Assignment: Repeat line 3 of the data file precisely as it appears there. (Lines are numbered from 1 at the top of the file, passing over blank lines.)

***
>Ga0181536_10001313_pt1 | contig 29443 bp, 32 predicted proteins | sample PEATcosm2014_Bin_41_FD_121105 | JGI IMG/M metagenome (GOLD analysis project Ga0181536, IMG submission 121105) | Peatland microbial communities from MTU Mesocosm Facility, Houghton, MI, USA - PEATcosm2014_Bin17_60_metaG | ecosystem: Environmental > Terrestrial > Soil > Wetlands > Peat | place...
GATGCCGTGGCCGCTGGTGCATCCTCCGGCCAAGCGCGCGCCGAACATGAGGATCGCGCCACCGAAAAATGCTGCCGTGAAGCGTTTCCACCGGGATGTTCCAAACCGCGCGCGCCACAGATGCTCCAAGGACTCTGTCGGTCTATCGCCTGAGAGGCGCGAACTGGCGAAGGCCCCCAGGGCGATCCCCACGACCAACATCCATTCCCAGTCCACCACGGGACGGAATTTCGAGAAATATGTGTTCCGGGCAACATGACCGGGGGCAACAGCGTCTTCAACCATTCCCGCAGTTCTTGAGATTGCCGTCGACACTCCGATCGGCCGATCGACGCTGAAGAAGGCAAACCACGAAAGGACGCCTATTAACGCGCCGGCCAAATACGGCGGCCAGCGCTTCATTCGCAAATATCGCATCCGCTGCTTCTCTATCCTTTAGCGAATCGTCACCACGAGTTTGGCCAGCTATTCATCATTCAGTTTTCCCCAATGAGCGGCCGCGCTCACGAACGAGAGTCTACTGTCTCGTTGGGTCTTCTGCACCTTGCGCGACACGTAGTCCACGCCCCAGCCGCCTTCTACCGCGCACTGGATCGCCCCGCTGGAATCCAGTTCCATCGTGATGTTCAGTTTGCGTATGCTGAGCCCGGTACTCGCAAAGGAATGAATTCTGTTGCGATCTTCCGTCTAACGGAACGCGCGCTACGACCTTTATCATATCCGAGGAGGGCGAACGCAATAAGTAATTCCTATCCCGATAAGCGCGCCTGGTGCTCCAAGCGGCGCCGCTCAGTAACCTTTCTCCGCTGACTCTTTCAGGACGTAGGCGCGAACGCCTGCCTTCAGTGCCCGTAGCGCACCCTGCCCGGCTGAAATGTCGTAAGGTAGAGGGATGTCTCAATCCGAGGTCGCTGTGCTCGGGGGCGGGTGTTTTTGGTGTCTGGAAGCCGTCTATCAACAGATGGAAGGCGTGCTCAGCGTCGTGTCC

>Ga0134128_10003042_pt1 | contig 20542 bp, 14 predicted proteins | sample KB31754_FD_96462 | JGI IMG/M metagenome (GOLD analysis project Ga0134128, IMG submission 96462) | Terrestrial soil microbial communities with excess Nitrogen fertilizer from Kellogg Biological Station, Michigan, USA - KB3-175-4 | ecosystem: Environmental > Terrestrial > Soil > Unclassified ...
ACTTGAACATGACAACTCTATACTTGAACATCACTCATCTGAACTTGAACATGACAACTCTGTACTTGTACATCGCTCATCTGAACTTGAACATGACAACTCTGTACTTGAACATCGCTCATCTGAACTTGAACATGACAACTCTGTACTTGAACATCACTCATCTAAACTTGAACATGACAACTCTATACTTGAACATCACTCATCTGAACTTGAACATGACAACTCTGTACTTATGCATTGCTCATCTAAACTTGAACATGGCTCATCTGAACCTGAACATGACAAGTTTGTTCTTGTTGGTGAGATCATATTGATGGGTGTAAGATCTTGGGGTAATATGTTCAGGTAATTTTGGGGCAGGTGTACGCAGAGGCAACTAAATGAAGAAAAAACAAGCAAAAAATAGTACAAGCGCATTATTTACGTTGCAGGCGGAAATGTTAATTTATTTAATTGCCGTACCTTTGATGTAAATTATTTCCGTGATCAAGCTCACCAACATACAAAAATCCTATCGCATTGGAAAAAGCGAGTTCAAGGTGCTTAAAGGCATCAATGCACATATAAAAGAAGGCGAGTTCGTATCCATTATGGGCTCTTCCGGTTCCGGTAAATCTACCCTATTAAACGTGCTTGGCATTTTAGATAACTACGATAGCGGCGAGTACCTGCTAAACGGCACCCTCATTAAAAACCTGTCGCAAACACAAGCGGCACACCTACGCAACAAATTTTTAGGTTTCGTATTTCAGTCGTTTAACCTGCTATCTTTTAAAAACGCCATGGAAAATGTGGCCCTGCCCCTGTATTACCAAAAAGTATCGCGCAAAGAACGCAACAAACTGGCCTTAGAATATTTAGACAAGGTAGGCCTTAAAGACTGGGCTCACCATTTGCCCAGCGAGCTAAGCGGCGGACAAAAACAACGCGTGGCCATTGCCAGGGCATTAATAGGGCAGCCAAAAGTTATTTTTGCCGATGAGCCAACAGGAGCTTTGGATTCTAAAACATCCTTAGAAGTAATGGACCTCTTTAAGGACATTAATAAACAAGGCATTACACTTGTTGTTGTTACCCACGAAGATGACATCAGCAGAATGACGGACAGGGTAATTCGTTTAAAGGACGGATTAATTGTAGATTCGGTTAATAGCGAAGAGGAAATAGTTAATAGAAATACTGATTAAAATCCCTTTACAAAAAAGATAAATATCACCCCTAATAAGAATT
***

>Ga0134128_10003042_pt1 | contig 20542 bp, 14 predicted proteins | sample KB31754_FD_96462 | JGI IMG/M metagenome (GOLD analysis project Ga0134128, IMG submission 96462) | Terrestrial soil microbial communities with excess Nitrogen fertilizer from Kellogg Biological Station, Michigan, USA - KB3-175-4 | ecosystem: Environmental > Terrestrial > Soil > Unclassified ...